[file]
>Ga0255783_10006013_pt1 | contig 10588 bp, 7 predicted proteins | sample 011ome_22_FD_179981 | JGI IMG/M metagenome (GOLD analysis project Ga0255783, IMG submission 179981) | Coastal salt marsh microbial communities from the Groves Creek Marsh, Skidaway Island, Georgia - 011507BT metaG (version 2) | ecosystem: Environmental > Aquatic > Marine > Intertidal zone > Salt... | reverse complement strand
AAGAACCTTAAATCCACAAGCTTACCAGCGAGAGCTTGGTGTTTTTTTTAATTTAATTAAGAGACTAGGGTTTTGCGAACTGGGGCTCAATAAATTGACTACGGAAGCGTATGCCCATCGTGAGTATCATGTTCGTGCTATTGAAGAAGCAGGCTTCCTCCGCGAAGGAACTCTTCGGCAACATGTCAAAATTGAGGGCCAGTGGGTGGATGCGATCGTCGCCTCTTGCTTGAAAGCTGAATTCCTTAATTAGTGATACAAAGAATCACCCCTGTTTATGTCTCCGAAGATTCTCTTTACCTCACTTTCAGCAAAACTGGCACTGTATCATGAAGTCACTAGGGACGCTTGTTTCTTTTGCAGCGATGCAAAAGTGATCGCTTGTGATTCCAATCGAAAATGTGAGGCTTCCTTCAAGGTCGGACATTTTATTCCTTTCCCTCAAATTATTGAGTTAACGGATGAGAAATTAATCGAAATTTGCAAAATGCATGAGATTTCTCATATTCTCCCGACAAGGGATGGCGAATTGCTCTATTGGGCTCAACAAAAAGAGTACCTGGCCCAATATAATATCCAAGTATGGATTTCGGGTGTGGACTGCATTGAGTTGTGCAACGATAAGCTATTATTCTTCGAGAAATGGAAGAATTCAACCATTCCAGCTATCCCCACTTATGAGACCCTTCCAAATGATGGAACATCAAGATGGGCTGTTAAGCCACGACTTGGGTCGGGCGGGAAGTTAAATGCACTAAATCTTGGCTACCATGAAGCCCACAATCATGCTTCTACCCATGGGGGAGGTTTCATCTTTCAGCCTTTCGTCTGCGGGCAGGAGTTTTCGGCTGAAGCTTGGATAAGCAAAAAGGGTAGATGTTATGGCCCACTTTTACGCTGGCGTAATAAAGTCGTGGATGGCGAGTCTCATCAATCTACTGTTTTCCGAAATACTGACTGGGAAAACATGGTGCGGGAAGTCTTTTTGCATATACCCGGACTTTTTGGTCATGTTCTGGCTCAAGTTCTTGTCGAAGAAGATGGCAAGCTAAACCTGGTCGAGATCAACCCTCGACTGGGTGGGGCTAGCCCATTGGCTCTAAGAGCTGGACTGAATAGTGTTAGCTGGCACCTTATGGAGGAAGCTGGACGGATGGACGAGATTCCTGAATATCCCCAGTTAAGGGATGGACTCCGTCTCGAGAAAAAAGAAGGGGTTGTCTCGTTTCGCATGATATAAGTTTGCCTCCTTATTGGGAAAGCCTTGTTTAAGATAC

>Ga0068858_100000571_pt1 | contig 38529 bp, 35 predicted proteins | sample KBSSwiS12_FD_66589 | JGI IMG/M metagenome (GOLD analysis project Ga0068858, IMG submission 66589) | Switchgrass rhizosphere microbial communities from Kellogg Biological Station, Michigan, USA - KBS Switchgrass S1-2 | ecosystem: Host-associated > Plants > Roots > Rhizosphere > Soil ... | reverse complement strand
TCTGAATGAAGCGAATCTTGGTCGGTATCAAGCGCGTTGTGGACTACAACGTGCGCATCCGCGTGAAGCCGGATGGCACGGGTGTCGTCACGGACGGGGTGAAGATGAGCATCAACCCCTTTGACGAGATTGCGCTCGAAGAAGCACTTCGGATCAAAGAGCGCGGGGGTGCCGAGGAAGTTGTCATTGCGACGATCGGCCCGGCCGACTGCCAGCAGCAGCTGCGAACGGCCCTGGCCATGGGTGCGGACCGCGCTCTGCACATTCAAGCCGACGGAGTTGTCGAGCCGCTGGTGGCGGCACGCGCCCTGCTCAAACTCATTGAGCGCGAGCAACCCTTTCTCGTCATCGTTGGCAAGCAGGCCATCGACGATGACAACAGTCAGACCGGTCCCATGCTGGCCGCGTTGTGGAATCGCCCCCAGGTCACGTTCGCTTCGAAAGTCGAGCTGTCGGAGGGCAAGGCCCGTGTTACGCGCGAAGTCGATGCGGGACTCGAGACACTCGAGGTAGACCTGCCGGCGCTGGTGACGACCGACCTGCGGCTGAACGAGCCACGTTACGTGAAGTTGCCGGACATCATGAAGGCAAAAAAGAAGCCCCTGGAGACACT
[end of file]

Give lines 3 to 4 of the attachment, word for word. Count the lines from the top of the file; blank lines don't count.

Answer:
>Ga0068858_100000571_pt1 | contig 38529 bp, 35 predicted proteins | sample KBSSwiS12_FD_66589 | JGI IMG/M metagenome (GOLD analysis project Ga0068858, IMG submission 66589) | Switchgrass rhizosphere microbial communities from Kellogg Biological Station, Michigan, USA - KBS Switchgrass S1-2 | ecosystem: Host-associated > Plants > Roots > Rhizosphere > Soil ... | reverse complement strand
TCTGAATGAAGCGAATCTTGGTCGGTATCAAGCGCGTTGTGGACTACAACGTGCGCATCCGCGTGAAGCCGGATGGCACGGGTGTCGTCACGGACGGGGTGAAGATGAGCATCAACCCCTTTGACGAGATTGCGCTCGAAGAAGCACTTCGGATCAAAGAGCGCGGGGGTGCCGAGGAAGTTGTCATTGCGACGATCGGCCCGGCCGACTGCCAGCAGCAGCTGCGAACGGCCCTGGCCATGGGTGCGGACCGCGCTCTGCACATTCAAGCCGACGGAGTTGTCGAGCCGCTGGTGGCGGCACGCGCCCTGCTCAAACTCATTGAGCGCGAGCAACCCTTTCTCGTCATCGTTGGCAAGCAGGCCATCGACGATGACAACAGTCAGACCGGTCCCATGCTGGCCGCGTTGTGGAATCGCCCCCAGGTCACGTTCGCTTCGAAAGTCGAGCTGTCGGAGGGCAAGGCCCGTGTTACGCGCGAAGTCGATGCGGGACTCGAGACACTCGAGGTAGACCTGCCGGCGCTGGTGACGACCGACCTGCGGCTGAACGAGCCACGTTACGTGAAGTTGCCGGACATCATGAAGGCAAAAAAGAAGCCCCTGGAGACACT